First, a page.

About Co-operative banks
- Co-operative banks are financial entities established on a co-operative basis and belonging to their members. This means that the customers of a co-operative bank are also its owners.
- These banks provide a wide range of regular banking and financial services.
Cooperative movement in India
- By definition, cooperatives are organisations formed at the grassroots level by people to harness the power of collective bargaining towards a common goal. The aim of the co-operative movement was to help farmers overcome the burden of debt and help them sell their products easily to get maximum profit.
- In agriculture, cooperative dairies, sugar mills, spinning mills etc are formed with the pooled resources of farmers who wish to process their produce.
- In banking and finance, cooperative institutions are spread across rural and urban areas. Village-level primary agricultural credit societies (PACSs) formed by farmer associations are the best example of grassroots-level credit flow. These societies anticipate the credit demand of a village and make the demand to the district central cooperative banks (DCCBs).
Structure of co-operative banks in India
- Broadly, co-operative banks in India are divided into two categories – urban and rural.
- The rural co-operative credit system in India is primarily mandated to ensure flow of credit to the agriculture sector. It comprises short-term and long-term co-operative credit structures.
- The short-term co-operative credit structure operates with a three-tier system – Primary Agricultural Credit Societies at the village level, Central Cooperative Banks (CCBs) at the district level and State Cooperative Banks (StCBs) at the State level.
- Meanwhile, the long-term institutions are either State Cooperative Agriculture and Rural Development Banks (SCARDBs) or Primary Cooperative Agriculture and Rural Development Banks (PCARDBs).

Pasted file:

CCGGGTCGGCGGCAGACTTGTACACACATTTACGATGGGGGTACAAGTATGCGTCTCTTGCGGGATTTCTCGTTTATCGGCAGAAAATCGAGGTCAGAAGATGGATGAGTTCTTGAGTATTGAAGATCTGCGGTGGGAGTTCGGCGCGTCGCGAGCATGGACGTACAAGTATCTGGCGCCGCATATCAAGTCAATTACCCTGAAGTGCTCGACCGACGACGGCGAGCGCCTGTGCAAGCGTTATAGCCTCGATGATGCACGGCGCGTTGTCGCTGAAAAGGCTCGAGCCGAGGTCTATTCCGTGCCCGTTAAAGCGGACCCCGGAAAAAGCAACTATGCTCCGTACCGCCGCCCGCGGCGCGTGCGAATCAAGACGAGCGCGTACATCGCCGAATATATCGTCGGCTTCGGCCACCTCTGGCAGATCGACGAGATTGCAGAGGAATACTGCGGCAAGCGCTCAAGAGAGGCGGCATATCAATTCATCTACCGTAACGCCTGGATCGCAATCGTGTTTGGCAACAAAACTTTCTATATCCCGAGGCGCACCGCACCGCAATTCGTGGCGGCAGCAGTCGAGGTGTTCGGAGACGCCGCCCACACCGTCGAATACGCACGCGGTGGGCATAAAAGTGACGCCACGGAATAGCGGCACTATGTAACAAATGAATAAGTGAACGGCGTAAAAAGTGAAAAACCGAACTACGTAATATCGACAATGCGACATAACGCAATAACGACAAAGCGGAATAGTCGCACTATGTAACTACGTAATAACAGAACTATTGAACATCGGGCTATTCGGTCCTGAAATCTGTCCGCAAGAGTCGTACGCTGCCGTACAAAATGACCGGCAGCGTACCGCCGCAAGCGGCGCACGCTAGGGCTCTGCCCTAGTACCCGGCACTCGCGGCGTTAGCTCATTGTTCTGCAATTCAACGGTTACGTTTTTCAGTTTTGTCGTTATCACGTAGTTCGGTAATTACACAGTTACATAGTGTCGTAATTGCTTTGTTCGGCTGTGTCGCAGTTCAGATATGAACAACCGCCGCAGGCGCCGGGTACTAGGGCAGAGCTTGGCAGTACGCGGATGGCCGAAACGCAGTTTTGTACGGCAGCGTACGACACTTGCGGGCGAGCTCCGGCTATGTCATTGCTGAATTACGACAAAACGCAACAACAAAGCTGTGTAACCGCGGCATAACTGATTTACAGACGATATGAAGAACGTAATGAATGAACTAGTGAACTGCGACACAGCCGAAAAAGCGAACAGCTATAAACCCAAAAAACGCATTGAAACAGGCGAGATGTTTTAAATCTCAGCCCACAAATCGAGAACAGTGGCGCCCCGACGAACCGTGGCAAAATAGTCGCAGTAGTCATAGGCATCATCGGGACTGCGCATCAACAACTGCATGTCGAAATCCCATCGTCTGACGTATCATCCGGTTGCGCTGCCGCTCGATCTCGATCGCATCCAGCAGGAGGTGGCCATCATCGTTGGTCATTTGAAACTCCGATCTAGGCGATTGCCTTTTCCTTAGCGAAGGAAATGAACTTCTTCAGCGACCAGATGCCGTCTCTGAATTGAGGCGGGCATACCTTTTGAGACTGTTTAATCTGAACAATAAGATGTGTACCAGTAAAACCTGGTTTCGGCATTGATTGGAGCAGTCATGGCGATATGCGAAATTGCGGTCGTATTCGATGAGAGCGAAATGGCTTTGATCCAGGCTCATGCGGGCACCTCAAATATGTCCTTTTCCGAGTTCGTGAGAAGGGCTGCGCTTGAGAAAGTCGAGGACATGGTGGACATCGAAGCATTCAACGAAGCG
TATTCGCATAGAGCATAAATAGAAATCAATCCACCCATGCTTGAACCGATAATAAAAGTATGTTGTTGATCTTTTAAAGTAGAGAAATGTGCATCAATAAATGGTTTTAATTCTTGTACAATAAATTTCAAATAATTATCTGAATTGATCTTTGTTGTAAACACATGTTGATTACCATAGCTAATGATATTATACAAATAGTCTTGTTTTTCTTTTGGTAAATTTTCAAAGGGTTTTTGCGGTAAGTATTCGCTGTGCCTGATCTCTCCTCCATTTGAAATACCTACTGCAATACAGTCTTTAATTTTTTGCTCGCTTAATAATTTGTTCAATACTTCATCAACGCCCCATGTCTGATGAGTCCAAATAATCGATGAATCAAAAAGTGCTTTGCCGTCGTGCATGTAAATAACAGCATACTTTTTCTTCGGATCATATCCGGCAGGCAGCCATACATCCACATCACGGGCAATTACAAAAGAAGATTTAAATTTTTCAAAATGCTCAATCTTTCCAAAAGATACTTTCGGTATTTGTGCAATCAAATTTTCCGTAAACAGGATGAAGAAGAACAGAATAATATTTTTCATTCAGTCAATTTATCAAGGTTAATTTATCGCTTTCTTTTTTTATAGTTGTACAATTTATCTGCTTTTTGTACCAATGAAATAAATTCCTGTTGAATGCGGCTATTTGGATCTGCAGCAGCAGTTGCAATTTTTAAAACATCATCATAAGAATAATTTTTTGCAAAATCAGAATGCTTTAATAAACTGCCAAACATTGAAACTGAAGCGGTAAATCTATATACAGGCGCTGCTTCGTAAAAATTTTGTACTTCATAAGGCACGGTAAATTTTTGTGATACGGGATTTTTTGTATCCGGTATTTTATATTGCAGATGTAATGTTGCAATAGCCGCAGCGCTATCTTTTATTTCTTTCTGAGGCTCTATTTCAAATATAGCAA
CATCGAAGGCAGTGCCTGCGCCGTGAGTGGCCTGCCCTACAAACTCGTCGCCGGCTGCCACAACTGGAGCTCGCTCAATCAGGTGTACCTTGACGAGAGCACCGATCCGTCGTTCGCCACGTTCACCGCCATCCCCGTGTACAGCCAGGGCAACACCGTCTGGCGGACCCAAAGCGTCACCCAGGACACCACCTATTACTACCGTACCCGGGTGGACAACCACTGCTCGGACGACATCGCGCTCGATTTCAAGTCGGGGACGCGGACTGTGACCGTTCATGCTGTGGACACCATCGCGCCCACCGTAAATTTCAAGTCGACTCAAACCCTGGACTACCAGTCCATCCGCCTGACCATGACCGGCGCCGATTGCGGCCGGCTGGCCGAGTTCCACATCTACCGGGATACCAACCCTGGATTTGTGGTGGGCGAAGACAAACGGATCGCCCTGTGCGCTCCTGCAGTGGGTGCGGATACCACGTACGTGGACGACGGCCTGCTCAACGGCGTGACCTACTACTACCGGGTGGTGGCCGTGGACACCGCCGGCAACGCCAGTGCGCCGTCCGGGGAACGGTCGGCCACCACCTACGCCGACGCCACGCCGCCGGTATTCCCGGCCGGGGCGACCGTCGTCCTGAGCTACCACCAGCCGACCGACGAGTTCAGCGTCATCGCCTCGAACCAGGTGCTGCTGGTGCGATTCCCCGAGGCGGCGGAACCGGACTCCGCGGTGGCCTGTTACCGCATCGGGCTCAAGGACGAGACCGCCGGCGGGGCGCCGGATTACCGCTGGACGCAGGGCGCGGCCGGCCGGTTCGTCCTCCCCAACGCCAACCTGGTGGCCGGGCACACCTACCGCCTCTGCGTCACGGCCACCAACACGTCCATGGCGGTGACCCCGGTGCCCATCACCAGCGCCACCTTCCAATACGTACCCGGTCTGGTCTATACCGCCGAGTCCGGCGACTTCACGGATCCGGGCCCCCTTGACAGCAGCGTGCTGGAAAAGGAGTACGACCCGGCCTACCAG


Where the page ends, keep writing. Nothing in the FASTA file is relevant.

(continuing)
- Primary Cooperative Banks (PCBs), also referred to as Urban Cooperative Banks (UCBs), cater to the financial needs of customers in urban and semi-urban areas. UCBs are of two kinds- multi-state and those operating in a single state.
What laws govern cooperative societies?
- The functioning of Cooperative Banks is guided by the Cooperative Societies Act of the respective states.
- While the administrative control of the cooperatives are with the states, its banking functions are regulated by the Reserve Bank of India under the Banking Regulation Act, 1949.
- In 2002, the Centre passed a Multi-State Cooperative Societies Act that allowed for registration of societies with operations in more than one state.
- The Banking Regulation (Amendment) Act, 2020 was passed in 2020 to bring all urban cooperative banks and multi-state cooperative banks under the direct supervision of the RBI, following public scandals in certain banks and claims of mismanagement.
- The National Cooperative Development Corporation (NCDC), a statutory Corporation under the Ministry of Agriculture & Farmers Welfare, works for the promotion of the cooperative movement in India. It is tasked with planning, promoting, coordinating and financing cooperative development programmes at the national level.
Why in News?
- Union Cooperation Minister Amit Shah said the cooperative movement in India is a human-centric model that allows people with even minimum capital to contribute to the country’s economic development.